The first time we held hands, we were in a pool at a hotel on our off-day. Ostensibly, we were measuring the difference in size. My hands are huge. Hers were tiny, which I said was weird for a water polo player. How did she even grip the ball? She didn’t let go of my hand when she answered. She said she’d teach me the freestyle, the backstroke, and how to do the “egg-beater” kick to stay above water. I grew up with a pool in my backyard; I was the best swimmer I knew. I told her she could teach me anything.
When she kissed me, I thought of Isaiah 61. Not Beth Moore. Just Isaiah 61. “Freedom for the captives… release from the darkness for the prisoners… oil of gladness instead of mourning… garment of praise instead of a spirit of despair…” She’d called me Hoagie since she’d met me, which was nothing new. She whispered my name that day. Heather. When I stood with her, in a bridesmaids dress, while she married her fiancé six months later, she read her part of Song of Songs: “I have come into my garden, my sister, my bride; I have gathered my myrrh with my spice. I have eaten my honeycomb and my honey; I have drunk my wine and my milk.” I looked right at her, right into her Crayola cornflower eyes and read mine: “Eat, friends, and drink; drink your fill of love.”
Glennon Doyle falling in love with Abby Wambach isn’t the whole story of Untamed. It’s the catalyst, really, for Glennon Doyle to relearn her life, to examine the “spark that was always inside me, smoldering.” That spark doesn’t spread a linear fire, from Abby to Happily Ever After. Untamed grapples with body image, racism and the place of white people talking to other white people about it, parenting, sobriety, divorce, forgiveness, jealousy, sex, church, faith, religion (three different things), activism, Knowing, Becoming, and the life of caged cheetahs.
Anecdotes are stitched together with object lessons and wrapped in stream of conscious ruminations. One chapter might explore Glennon’s childhood bulimia, the next a present-day struggle about allowing her daughter to join a soccer team at the behest of her wife (one of the greatest soccer players in the world), the next a story about how a house is a metaphor for something else completely, and the next a confession about not being a good friend. Doyle is deft at self-deprecation but never veers toward self-loathing, disarmingly earnest and vulnerable, and unafraid to own her own contradictions. “I don’t know if I would call myself a Christian,” she writes at one point, a stunning revelation for a person with her built-in audience.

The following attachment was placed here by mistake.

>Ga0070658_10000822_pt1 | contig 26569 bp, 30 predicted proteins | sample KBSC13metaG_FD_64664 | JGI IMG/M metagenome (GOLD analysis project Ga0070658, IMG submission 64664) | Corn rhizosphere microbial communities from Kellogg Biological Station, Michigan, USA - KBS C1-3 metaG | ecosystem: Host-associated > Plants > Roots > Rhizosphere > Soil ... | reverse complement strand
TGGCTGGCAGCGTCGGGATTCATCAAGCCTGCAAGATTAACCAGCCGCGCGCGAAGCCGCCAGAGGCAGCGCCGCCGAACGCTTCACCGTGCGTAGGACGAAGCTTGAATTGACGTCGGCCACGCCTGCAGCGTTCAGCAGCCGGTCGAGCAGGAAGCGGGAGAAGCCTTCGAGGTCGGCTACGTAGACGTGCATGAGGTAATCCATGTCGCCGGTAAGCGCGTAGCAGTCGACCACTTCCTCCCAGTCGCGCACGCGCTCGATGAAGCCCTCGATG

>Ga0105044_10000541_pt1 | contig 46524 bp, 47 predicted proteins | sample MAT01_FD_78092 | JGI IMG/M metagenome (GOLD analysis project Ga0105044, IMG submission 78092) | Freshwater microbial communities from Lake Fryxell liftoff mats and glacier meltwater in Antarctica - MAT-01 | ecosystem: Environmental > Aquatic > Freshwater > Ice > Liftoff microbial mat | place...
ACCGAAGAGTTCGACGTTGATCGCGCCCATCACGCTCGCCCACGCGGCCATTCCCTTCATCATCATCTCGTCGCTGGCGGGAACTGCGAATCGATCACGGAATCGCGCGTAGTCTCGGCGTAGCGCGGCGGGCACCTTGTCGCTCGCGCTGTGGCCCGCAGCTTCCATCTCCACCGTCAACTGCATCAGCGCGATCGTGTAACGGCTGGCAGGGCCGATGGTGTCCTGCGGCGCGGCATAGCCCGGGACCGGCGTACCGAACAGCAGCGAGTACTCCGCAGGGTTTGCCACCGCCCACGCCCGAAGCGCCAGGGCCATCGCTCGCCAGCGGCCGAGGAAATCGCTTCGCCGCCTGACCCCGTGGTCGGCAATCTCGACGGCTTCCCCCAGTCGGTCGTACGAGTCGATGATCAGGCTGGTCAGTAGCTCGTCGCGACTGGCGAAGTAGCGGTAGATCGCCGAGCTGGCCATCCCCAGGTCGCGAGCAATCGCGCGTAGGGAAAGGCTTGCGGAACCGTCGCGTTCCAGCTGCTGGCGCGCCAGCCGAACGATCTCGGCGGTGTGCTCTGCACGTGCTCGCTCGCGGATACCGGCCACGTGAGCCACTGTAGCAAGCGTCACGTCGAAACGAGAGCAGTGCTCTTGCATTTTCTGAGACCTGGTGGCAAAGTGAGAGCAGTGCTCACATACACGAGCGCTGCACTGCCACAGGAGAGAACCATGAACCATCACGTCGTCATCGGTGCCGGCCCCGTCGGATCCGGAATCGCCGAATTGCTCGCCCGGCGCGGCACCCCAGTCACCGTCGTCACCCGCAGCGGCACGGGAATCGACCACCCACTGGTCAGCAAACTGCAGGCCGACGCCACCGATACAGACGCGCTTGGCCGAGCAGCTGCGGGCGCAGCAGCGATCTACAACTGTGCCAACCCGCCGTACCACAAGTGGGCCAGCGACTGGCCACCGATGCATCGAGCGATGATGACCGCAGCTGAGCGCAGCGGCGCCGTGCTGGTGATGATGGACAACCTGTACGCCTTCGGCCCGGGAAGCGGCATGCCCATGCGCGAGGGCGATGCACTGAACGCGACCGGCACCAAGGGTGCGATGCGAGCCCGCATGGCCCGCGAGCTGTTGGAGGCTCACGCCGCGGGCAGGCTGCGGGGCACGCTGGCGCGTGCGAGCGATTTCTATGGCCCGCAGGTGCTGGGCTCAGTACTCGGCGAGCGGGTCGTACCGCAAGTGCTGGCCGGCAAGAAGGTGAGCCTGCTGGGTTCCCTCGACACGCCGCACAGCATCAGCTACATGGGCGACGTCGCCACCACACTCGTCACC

It’s been a long time since I read a book that even nudged up against Christianity, and I confess that Doyle’s blunt, clear-eyed pragmatism about it left me feeling pretty giddy. Here is a woman who has raised $25 million for people in need through Together Rising, her non profit organization; a woman who seems completely free from personal captivity; a woman in a relationship with another woman who knows, unequivocally, that it is love. A woman who isn’t challenging God with her sexuality, but who has come to believe that God was challenging religion inside her. An oak of righteousness, Isaiah might say, a planting of the Lord for the display of his splendor.
“I left my husband and I am building a life with Abby because I’m a grown-ass woman and I do what the fuck I want,” she writes, 200 pages after Abby walked into that restaurant.
In the end, Doyle comes to understand that being untamed isn’t about choosing Abby; it’s about choosing herself.